Unreal Mind Gets Top Prize in Science: Bethesda Teen Wins Talent Search

By Lacharite, Gretchen | The Washington Times (Washington, DC), March 12, 1996 | Go to article overview

Unreal Mind Gets Top Prize in Science: Bethesda Teen Wins Talent Search


Lacharite, Gretchen, The Washington Times (Washington, DC)


Forty thousand dollars became a surreal number to Jacob Lurie last night.

The Montgomery Blair High School senior with a penchant for numbers - real and imaginary - is the grand-prize winner of the 55th annual Westinghouse Science Talent Search. He learned of the $40,000 award at a ceremony last night in the District.

The 18-year-old's project showed how to compute with surreal numbers, an extension of the real number system that includes infinite and infinitesimal quantities.

Confused?

"His idea was to take some established parts of mathematics and combine them in a new way," said Carol Wood, a professor of mathematics at Wesleyan University and one of 12 talent search judges. "He's interested in the underpinnings, the foundations of mathematics, the principles we assume about numbers."

"It's quite abstract," she tried to explain.

It was plain as day for Jacob, who earned a perfect score and a gold medal in the 1994 International Mathematics Olympiad.

"Each year someone stands out," Miss Wood said. "This year it was Jacob Lurie who stood out. I think one can recognize brilliance."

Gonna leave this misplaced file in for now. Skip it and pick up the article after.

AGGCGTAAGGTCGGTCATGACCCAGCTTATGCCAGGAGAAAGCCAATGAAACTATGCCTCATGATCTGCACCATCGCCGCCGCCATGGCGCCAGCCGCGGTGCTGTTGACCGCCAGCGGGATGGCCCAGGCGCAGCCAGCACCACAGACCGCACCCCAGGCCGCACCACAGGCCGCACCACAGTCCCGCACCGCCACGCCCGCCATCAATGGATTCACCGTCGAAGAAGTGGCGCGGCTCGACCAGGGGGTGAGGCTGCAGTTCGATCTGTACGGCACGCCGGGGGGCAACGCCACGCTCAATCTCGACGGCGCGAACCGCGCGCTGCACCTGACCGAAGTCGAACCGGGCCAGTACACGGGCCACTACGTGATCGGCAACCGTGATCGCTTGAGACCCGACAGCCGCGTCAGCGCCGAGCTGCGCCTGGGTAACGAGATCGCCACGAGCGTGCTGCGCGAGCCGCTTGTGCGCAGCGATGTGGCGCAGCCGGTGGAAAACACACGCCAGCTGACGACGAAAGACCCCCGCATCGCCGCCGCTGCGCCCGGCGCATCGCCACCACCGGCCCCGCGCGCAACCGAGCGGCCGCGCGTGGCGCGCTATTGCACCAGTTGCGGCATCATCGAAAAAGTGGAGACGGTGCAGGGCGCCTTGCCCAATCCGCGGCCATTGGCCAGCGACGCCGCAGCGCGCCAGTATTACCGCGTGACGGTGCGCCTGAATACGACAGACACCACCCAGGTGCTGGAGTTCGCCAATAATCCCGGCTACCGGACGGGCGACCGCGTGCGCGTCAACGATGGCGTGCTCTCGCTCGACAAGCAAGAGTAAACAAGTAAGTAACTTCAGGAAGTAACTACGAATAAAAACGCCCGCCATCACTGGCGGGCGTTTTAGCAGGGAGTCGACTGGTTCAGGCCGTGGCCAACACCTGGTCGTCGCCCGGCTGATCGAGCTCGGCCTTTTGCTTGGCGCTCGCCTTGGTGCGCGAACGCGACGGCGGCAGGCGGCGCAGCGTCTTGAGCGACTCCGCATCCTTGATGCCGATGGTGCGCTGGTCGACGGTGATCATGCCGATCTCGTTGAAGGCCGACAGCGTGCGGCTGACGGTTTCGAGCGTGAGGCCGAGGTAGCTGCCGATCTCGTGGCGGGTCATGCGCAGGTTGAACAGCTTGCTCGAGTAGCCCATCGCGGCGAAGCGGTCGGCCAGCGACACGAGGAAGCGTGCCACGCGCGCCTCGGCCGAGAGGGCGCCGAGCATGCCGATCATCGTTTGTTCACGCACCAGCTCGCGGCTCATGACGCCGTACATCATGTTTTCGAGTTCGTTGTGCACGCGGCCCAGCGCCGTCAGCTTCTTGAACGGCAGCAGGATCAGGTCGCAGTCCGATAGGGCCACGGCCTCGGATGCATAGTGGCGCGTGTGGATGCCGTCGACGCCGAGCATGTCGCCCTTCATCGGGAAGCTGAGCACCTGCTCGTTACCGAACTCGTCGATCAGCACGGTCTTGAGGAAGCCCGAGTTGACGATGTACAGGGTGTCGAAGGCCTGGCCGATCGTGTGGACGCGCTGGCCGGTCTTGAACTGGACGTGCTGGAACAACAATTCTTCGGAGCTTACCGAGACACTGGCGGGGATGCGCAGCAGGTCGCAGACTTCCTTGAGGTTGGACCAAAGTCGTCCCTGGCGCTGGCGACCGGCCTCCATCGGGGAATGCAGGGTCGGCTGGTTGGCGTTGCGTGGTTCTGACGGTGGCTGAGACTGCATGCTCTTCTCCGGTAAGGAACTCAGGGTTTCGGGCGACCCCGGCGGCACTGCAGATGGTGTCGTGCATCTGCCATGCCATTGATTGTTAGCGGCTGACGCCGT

Jacob said he didn't enter the Westinghouse competition to win, but because it "seemed like something to do." His only reaction on being announced the winner at last night's ceremony was to raise his eyebrows.

"I was surprised," said Jacob, 18, who has lost track of the amount of time he spent on his project. He called the week preceding last night's announcement a great experience that allowed him "to talk to people really interested in science."

The Westinghouse Science Talent Search is a tough competition for high school seniors. Take second-place finisher Ting Luo, 18, of New York, who studied gene expression and retrieving genetic information used to perform vital cell functions, or third-place finisher Matthew David Graham, 18, of Florida, who spent four years developing a sensor to detect icing on aircraft surfaces. …

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